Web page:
In an ideal situation, getting back to work should be a relatively easy road with no major problems. Sometimes it can be just that, but other times it can be challenging either for workers, employers or both.
There are some common things that get in the way of a successful return to work. These barriers can be injury-related, social, personal, or environmental.
Common rehabilitation and return to work barriers are:
- A belief that a worker can’t go back to work until they’ve completely recovered.
- An employer might think a worker is overstating how much their injury is affecting them.
- Disagreement on whether a worker can return to work.
- A worker may worry they'll re-injure themselves if they go back to work.
- Stress factors that may have contributed to the injury might still be present in the workplace and hard to avoid.
- A worker may not think they have the ability or skills to do any sort or work, even if it’s adjusted.
Finding a solution together
The good thing is that a lot of these issues can be resolved with meaningful communication between you, whether you’re an employer or an injured worker. These conversations should start as soon as possible after an injury has happened.
It’s best if you, as a worker, can be open and honest about your concerns and expectations around getting back to work. Talking about these things with your employer is encouraged and leads to better outcomes.
If you're an employer, you're in a good position to identify any barriers and work towards finding solutions that suit your business and your injured worker. WorkCover or a worker’s doctor can also help.
As an employer, it’s good to ask:
- about the effect the injury has had on your worker (make sure you use the biopsychosocial approach)
- how much your worker wants to get back to work
- how well your worker understands their injury and medical treatment
- what your worker is able to do outside work and what their support network is like
- whether your worker is worried about money as a result of their injury
- whether there are any other negative stresses in the workplace, either with their work or colleagues.
As an employee, how does this help you?
Once any barriers have been identified, solutions can be found and talked about. This could mean simple reassurance that you are safe and protected at work. It could also mean further discussions with your doctor or other health professional.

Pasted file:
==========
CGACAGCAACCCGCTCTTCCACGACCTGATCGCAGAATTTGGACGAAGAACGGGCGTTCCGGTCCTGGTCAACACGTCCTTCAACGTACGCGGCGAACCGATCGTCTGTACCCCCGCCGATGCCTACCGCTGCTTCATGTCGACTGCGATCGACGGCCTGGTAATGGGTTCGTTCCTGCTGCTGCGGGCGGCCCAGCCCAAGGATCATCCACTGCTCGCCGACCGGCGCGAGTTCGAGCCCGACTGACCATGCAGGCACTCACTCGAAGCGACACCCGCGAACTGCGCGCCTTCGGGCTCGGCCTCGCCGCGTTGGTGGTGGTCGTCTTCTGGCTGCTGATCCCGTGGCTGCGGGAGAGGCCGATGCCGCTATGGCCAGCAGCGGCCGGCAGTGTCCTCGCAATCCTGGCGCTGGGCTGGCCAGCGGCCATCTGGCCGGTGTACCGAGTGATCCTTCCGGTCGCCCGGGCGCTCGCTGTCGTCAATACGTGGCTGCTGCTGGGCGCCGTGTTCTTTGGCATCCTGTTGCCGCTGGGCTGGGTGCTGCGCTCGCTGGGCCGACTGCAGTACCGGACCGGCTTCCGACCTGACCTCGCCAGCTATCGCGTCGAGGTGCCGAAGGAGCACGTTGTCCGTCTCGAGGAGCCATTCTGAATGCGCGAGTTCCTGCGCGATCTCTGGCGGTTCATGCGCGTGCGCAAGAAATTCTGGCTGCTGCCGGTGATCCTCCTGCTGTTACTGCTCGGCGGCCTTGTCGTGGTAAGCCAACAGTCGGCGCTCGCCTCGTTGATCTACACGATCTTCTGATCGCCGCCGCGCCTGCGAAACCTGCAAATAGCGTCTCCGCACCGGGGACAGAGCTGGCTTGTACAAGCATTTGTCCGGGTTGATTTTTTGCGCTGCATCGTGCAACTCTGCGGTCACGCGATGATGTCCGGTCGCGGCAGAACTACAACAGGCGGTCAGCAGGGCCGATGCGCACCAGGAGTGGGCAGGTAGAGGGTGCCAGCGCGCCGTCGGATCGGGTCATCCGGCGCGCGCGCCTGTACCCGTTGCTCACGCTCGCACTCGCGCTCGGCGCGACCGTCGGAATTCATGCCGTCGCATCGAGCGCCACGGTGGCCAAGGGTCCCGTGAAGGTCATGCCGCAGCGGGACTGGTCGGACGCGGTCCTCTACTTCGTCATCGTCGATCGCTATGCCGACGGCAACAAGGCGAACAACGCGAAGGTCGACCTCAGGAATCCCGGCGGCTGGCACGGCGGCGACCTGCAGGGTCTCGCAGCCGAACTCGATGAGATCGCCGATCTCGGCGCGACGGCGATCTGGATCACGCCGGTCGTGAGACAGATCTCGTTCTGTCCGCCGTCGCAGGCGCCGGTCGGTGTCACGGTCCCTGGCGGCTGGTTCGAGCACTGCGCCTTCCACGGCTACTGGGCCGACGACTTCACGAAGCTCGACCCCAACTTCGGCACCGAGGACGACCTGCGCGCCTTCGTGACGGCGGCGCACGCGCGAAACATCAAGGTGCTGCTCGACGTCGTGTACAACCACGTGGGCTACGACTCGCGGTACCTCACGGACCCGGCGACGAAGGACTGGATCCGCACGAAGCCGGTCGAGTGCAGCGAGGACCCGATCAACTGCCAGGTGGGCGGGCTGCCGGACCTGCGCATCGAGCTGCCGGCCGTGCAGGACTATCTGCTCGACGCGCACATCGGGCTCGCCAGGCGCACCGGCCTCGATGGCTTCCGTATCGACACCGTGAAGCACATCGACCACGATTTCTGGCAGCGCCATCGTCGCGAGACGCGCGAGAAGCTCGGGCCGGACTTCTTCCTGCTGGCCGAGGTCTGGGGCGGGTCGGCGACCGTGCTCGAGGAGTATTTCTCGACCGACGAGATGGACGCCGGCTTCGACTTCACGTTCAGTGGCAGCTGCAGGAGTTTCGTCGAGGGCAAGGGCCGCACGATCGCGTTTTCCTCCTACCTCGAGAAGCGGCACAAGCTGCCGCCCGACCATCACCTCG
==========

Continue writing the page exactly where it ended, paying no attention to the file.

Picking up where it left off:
Sometimes you, your employer, WorkCover and your doctor or health provider need to get together to talk things through. This is called a case conference. You might even need support from WorkCover so that your employer and supervisor understand how important it is for you to make sure you stick within the limitations of your suitable duties plan.
Most people can do some kind of work, even if it’s not their usual tasks. It’s important that you’re as committed to finding solutions as your employer. If your doctor indicates you’re able, but not willing to get back to work in some way, your benefits could be affected. WorkCover is here to support you and your employer to make sure your recovery stays on track.
What happens if we don’t agree?
Sometimes there can be disagreement between a worker and their employer over a workplace rehabilitation and return to work or suitable duties plan. If this happens, there are things you can do to help resolve the dispute.
Working through potential problems often involves negotiation, a process where those involved can each give input on an issue so agreement can be reached. It should be fair and make sure relationships are supported.
Negotiation can sometimes be difficult as each side has a different point of view or wants a different outcome. WorkCover is here to offer support and guidance, with medical input, if this happens.
Tips for discussions
- Make sure the issue is clear.
- Try not to let emotion cloud the discussion. Stick to the facts.
- Take a short break if needed, then come back.
- A venue change can sometimes help.
- Focus on common ground.
- Consider using a mediator.